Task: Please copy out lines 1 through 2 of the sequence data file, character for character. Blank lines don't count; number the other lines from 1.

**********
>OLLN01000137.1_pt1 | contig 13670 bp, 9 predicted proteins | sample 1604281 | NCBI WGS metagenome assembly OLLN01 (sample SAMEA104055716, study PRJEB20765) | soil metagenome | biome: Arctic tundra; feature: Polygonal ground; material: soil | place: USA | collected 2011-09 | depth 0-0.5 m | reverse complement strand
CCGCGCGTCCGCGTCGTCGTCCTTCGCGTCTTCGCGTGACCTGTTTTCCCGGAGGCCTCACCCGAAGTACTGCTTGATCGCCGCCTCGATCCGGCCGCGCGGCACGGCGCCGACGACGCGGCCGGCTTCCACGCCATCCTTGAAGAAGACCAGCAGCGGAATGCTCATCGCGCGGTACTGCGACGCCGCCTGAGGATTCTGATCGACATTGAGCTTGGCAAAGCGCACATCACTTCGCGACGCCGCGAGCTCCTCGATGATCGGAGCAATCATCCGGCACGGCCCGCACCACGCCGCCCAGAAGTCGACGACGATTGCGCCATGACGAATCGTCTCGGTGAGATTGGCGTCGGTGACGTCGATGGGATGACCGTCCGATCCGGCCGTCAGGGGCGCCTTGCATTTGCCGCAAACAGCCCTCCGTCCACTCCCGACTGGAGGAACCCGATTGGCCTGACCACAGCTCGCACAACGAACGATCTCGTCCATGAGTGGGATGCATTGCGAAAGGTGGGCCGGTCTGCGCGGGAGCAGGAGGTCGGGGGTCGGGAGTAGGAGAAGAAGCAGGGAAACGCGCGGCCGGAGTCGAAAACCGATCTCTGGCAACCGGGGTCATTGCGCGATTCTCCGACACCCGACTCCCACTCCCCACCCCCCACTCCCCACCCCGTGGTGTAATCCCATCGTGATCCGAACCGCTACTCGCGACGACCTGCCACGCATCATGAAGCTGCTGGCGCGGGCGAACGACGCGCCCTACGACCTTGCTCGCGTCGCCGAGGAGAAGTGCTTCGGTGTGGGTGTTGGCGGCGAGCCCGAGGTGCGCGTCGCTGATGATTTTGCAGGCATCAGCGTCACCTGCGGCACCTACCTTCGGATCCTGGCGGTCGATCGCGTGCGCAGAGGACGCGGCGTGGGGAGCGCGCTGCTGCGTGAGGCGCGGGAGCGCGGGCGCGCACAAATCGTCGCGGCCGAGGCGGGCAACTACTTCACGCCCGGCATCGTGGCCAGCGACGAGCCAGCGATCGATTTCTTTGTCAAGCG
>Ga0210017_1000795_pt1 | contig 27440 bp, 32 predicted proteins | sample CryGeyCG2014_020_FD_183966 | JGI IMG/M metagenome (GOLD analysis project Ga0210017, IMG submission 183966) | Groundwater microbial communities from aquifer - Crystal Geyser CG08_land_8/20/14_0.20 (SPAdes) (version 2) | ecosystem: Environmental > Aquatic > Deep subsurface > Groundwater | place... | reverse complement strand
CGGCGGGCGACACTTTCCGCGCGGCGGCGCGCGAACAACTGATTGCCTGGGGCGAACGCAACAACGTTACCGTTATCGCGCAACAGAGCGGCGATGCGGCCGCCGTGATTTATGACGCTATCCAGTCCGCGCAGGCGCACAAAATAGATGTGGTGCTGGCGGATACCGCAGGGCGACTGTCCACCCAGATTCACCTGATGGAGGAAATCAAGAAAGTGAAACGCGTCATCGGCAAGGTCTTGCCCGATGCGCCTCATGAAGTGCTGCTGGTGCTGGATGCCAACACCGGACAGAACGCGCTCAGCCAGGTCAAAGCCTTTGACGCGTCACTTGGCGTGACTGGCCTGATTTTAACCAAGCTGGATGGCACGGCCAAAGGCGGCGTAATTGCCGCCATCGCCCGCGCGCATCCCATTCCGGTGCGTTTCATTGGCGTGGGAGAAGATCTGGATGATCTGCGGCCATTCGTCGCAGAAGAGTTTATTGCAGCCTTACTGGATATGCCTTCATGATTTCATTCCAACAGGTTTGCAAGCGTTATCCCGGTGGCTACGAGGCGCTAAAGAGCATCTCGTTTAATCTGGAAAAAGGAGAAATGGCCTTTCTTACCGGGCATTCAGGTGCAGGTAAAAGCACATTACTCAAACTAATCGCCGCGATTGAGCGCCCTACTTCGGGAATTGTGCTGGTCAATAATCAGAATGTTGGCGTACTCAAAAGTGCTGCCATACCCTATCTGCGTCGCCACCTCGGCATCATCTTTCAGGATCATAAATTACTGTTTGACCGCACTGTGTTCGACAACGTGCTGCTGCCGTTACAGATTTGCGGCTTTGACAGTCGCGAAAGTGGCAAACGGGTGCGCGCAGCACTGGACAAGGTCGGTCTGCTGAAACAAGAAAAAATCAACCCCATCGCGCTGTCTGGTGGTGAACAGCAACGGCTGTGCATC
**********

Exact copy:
>OLLN01000137.1_pt1 | contig 13670 bp, 9 predicted proteins | sample 1604281 | NCBI WGS metagenome assembly OLLN01 (sample SAMEA104055716, study PRJEB20765) | soil metagenome | biome: Arctic tundra; feature: Polygonal ground; material: soil | place: USA | collected 2011-09 | depth 0-0.5 m | reverse complement strand
CCGCGCGTCCGCGTCGTCGTCCTTCGCGTCTTCGCGTGACCTGTTTTCCCGGAGGCCTCACCCGAAGTACTGCTTGATCGCCGCCTCGATCCGGCCGCGCGGCACGGCGCCGACGACGCGGCCGGCTTCCACGCCATCCTTGAAGAAGACCAGCAGCGGAATGCTCATCGCGCGGTACTGCGACGCCGCCTGAGGATTCTGATCGACATTGAGCTTGGCAAAGCGCACATCACTTCGCGACGCCGCGAGCTCCTCGATGATCGGAGCAATCATCCGGCACGGCCCGCACCACGCCGCCCAGAAGTCGACGACGATTGCGCCATGACGAATCGTCTCGGTGAGATTGGCGTCGGTGACGTCGATGGGATGACCGTCCGATCCGGCCGTCAGGGGCGCCTTGCATTTGCCGCAAACAGCCCTCCGTCCACTCCCGACTGGAGGAACCCGATTGGCCTGACCACAGCTCGCACAACGAACGATCTCGTCCATGAGTGGGATGCATTGCGAAAGGTGGGCCGGTCTGCGCGGGAGCAGGAGGTCGGGGGTCGGGAGTAGGAGAAGAAGCAGGGAAACGCGCGGCCGGAGTCGAAAACCGATCTCTGGCAACCGGGGTCATTGCGCGATTCTCCGACACCCGACTCCCACTCCCCACCCCCCACTCCCCACCCCGTGGTGTAATCCCATCGTGATCCGAACCGCTACTCGCGACGACCTGCCACGCATCATGAAGCTGCTGGCGCGGGCGAACGACGCGCCCTACGACCTTGCTCGCGTCGCCGAGGAGAAGTGCTTCGGTGTGGGTGTTGGCGGCGAGCCCGAGGTGCGCGTCGCTGATGATTTTGCAGGCATCAGCGTCACCTGCGGCACCTACCTTCGGATCCTGGCGGTCGATCGCGTGCGCAGAGGACGCGGCGTGGGGAGCGCGCTGCTGCGTGAGGCGCGGGAGCGCGGGCGCGCACAAATCGTCGCGGCCGAGGCGGGCAACTACTTCACGCCCGGCATCGTGGCCAGCGACGAGCCAGCGATCGATTTCTTTGTCAAGCG